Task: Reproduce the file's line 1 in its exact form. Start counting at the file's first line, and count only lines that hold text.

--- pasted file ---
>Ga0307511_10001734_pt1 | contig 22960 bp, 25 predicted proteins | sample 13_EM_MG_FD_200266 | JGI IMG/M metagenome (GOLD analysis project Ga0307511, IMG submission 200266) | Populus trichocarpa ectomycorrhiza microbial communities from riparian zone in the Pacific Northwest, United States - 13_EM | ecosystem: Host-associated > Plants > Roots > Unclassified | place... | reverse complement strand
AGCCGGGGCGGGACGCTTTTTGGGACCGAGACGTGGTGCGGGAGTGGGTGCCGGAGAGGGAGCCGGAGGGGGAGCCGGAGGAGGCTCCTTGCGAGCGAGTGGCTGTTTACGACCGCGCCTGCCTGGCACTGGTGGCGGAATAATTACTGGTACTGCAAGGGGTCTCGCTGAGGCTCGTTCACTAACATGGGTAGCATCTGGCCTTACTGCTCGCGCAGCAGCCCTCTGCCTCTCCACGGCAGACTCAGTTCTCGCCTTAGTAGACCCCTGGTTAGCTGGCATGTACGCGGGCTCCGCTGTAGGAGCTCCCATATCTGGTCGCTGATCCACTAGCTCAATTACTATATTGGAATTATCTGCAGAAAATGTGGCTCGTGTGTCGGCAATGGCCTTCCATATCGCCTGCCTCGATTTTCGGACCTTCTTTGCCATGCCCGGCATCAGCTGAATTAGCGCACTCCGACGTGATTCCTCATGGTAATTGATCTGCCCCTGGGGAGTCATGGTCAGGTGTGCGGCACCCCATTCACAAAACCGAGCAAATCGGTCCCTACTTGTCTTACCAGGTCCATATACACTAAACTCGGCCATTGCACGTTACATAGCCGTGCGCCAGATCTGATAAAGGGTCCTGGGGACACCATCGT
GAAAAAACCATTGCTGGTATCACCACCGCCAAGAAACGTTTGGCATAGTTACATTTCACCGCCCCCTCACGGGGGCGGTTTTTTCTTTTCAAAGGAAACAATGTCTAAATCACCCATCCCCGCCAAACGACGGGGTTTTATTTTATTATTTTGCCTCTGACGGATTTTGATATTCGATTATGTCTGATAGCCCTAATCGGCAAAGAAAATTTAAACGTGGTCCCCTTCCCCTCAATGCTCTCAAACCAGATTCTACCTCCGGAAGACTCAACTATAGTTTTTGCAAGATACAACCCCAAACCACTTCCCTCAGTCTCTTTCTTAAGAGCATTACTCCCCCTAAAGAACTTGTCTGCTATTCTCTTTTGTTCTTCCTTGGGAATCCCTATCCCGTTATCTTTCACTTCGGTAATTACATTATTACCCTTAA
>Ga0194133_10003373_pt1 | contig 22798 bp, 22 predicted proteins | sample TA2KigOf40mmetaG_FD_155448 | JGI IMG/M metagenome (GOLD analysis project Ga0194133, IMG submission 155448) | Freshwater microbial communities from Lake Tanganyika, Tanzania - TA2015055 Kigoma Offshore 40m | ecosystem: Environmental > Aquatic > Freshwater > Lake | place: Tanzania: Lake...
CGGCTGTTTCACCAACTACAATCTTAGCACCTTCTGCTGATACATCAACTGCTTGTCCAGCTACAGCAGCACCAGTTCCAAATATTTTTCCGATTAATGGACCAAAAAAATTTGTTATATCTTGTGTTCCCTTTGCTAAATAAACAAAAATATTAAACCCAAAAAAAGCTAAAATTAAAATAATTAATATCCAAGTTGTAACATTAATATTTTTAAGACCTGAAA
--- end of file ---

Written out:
>Ga0307511_10001734_pt1 | contig 22960 bp, 25 predicted proteins | sample 13_EM_MG_FD_200266 | JGI IMG/M metagenome (GOLD analysis project Ga0307511, IMG submission 200266) | Populus trichocarpa ectomycorrhiza microbial communities from riparian zone in the Pacific Northwest, United States - 13_EM | ecosystem: Host-associated > Plants > Roots > Unclassified | place... | reverse complement strand